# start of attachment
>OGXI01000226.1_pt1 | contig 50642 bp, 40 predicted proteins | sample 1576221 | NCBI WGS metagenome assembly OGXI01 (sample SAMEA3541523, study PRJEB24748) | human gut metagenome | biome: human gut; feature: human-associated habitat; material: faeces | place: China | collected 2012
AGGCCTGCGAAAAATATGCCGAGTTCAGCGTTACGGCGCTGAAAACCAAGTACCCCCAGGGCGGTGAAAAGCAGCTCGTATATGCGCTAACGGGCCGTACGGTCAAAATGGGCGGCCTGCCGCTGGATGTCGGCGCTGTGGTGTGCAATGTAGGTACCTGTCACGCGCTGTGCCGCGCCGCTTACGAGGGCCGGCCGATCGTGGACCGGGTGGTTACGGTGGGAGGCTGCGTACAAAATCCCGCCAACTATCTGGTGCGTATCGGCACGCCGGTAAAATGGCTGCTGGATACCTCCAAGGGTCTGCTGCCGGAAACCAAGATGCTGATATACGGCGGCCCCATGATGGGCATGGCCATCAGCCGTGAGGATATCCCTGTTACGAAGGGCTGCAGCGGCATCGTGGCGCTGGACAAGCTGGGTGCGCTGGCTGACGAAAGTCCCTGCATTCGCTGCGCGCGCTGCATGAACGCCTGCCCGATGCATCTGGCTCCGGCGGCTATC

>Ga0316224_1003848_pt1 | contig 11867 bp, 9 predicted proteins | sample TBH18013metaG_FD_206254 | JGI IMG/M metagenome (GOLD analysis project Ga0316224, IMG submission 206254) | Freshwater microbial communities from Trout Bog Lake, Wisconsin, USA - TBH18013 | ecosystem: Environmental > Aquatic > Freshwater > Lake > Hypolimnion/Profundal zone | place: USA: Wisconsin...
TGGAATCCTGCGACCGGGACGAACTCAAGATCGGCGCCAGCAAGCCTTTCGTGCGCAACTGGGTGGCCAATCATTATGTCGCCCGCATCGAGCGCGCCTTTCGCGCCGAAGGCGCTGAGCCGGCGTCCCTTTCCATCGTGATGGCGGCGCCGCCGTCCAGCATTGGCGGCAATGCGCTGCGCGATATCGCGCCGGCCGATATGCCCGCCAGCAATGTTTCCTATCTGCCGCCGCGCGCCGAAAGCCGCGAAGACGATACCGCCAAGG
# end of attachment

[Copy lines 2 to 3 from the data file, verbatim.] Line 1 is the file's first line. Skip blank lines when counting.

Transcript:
AGGCCTGCGAAAAATATGCCGAGTTCAGCGTTACGGCGCTGAAAACCAAGTACCCCCAGGGCGGTGAAAAGCAGCTCGTATATGCGCTAACGGGCCGTACGGTCAAAATGGGCGGCCTGCCGCTGGATGTCGGCGCTGTGGTGTGCAATGTAGGTACCTGTCACGCGCTGTGCCGCGCCGCTTACGAGGGCCGGCCGATCGTGGACCGGGTGGTTACGGTGGGAGGCTGCGTACAAAATCCCGCCAACTATCTGGTGCGTATCGGCACGCCGGTAAAATGGCTGCTGGATACCTCCAAGGGTCTGCTGCCGGAAACCAAGATGCTGATATACGGCGGCCCCATGATGGGCATGGCCATCAGCCGTGAGGATATCCCTGTTACGAAGGGCTGCAGCGGCATCGTGGCGCTGGACAAGCTGGGTGCGCTGGCTGACGAAAGTCCCTGCATTCGCTGCGCGCGCTGCATGAACGCCTGCCCGATGCATCTGGCTCCGGCGGCTATC

>Ga0316224_1003848_pt1 | contig 11867 bp, 9 predicted proteins | sample TBH18013metaG_FD_206254 | JGI IMG/M metagenome (GOLD analysis project Ga0316224, IMG submission 206254) | Freshwater microbial communities from Trout Bog Lake, Wisconsin, USA - TBH18013 | ecosystem: Environmental > Aquatic > Freshwater > Lake > Hypolimnion/Profundal zone | place: USA: Wisconsin...